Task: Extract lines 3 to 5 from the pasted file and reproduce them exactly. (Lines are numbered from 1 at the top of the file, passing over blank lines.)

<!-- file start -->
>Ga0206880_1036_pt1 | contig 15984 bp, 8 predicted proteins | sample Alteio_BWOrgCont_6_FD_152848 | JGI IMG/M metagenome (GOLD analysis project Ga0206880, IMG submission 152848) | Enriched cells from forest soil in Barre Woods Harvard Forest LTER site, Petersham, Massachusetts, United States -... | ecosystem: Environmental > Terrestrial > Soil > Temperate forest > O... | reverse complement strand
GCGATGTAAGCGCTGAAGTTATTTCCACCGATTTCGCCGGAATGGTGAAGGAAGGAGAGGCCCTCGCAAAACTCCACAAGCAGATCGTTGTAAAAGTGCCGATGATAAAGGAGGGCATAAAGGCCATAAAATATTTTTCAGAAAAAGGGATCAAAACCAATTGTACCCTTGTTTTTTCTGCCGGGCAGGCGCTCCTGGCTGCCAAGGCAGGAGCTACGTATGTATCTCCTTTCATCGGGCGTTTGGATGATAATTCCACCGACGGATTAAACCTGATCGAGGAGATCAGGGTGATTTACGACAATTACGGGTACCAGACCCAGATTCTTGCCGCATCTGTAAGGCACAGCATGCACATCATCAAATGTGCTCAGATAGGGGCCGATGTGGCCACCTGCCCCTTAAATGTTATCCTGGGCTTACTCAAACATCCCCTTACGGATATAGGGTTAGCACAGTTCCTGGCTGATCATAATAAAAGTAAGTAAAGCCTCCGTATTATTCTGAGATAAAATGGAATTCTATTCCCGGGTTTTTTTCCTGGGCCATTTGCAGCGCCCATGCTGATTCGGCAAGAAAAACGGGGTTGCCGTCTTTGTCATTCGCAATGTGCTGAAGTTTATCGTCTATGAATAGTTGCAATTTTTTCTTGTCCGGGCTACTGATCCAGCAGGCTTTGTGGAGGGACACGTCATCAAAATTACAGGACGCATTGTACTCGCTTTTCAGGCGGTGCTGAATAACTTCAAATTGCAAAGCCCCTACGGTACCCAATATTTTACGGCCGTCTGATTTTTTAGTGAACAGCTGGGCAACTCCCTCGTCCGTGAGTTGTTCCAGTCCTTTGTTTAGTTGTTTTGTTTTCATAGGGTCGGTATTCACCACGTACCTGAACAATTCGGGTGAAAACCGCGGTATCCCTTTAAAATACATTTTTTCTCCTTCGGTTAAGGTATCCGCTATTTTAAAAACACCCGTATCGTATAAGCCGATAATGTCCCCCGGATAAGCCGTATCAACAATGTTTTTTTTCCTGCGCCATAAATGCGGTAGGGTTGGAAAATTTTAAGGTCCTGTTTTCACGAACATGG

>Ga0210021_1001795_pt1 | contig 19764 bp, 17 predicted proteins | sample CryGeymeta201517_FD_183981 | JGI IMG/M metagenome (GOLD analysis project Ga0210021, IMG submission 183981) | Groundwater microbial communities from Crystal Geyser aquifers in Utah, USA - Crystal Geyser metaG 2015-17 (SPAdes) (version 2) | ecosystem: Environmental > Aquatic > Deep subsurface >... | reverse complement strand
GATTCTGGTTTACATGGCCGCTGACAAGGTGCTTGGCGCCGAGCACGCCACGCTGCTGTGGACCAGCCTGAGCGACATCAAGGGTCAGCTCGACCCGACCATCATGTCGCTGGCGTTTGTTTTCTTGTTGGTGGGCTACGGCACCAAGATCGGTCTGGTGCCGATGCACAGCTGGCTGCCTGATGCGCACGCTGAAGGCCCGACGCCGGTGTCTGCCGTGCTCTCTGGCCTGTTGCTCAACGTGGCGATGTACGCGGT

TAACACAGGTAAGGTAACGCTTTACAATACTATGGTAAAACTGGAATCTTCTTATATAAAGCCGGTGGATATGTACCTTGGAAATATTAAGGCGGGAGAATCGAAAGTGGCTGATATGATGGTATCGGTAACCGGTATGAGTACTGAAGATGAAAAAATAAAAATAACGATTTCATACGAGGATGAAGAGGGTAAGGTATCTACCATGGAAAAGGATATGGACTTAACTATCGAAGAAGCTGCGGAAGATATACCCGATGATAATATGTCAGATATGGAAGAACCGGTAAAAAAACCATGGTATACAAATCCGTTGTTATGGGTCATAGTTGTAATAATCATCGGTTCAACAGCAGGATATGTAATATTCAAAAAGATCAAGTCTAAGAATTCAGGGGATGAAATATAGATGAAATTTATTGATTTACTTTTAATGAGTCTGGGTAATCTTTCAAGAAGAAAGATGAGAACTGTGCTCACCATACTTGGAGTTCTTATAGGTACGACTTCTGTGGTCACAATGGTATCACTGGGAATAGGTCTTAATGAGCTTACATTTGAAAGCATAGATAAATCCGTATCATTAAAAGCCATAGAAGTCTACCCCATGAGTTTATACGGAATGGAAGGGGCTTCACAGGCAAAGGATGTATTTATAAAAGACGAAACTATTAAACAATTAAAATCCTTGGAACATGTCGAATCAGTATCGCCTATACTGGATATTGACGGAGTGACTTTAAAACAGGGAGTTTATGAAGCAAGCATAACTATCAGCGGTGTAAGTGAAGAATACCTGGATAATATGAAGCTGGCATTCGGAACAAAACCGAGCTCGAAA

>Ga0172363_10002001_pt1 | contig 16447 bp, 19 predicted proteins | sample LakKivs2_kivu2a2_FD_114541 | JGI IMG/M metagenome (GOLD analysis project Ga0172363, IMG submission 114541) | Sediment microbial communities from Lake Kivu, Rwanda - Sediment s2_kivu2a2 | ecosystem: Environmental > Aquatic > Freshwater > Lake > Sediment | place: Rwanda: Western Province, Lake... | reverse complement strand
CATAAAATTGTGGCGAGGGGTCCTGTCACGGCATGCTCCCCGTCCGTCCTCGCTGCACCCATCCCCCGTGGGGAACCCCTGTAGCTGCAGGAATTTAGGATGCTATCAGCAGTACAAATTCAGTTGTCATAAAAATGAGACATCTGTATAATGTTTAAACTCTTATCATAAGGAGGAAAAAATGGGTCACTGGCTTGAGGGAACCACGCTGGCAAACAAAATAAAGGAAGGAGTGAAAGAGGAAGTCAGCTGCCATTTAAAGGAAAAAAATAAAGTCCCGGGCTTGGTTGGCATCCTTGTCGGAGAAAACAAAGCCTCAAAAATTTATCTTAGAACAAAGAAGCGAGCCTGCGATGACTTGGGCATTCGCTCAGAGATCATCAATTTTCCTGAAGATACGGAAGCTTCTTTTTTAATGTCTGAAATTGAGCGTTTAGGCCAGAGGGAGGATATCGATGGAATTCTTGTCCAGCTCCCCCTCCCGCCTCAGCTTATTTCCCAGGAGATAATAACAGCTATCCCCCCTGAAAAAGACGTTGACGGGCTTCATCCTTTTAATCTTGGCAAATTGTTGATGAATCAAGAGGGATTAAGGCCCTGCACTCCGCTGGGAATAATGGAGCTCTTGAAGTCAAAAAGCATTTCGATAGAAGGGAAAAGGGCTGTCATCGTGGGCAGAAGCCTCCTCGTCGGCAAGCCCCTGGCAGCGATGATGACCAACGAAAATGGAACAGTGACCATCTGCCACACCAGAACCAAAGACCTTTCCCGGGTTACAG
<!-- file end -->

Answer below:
>Ga0210021_1001795_pt1 | contig 19764 bp, 17 predicted proteins | sample CryGeymeta201517_FD_183981 | JGI IMG/M metagenome (GOLD analysis project Ga0210021, IMG submission 183981) | Groundwater microbial communities from Crystal Geyser aquifers in Utah, USA - Crystal Geyser metaG 2015-17 (SPAdes) (version 2) | ecosystem: Environmental > Aquatic > Deep subsurface >... | reverse complement strand
GATTCTGGTTTACATGGCCGCTGACAAGGTGCTTGGCGCCGAGCACGCCACGCTGCTGTGGACCAGCCTGAGCGACATCAAGGGTCAGCTCGACCCGACCATCATGTCGCTGGCGTTTGTTTTCTTGTTGGTGGGCTACGGCACCAAGATCGGTCTGGTGCCGATGCACAGCTGGCTGCCTGATGCGCACGCTGAAGGCCCGACGCCGGTGTCTGCCGTGCTCTCTGGCCTGTTGCTCAACGTGGCGATGTACGCGGT

TAACACAGGTAAGGTAACGCTTTACAATACTATGGTAAAACTGGAATCTTCTTATATAAAGCCGGTGGATATGTACCTTGGAAATATTAAGGCGGGAGAATCGAAAGTGGCTGATATGATGGTATCGGTAACCGGTATGAGTACTGAAGATGAAAAAATAAAAATAACGATTTCATACGAGGATGAAGAGGGTAAGGTATCTACCATGGAAAAGGATATGGACTTAACTATCGAAGAAGCTGCGGAAGATATACCCGATGATAATATGTCAGATATGGAAGAACCGGTAAAAAAACCATGGTATACAAATCCGTTGTTATGGGTCATAGTTGTAATAATCATCGGTTCAACAGCAGGATATGTAATATTCAAAAAGATCAAGTCTAAGAATTCAGGGGATGAAATATAGATGAAATTTATTGATTTACTTTTAATGAGTCTGGGTAATCTTTCAAGAAGAAAGATGAGAACTGTGCTCACCATACTTGGAGTTCTTATAGGTACGACTTCTGTGGTCACAATGGTATCACTGGGAATAGGTCTTAATGAGCTTACATTTGAAAGCATAGATAAATCCGTATCATTAAAAGCCATAGAAGTCTACCCCATGAGTTTATACGGAATGGAAGGGGCTTCACAGGCAAAGGATGTATTTATAAAAGACGAAACTATTAAACAATTAAAATCCTTGGAACATGTCGAATCAGTATCGCCTATACTGGATATTGACGGAGTGACTTTAAAACAGGGAGTTTATGAAGCAAGCATAACTATCAGCGGTGTAAGTGAAGAATACCTGGATAATATGAAGCTGGCATTCGGAACAAAACCGAGCTCGAAA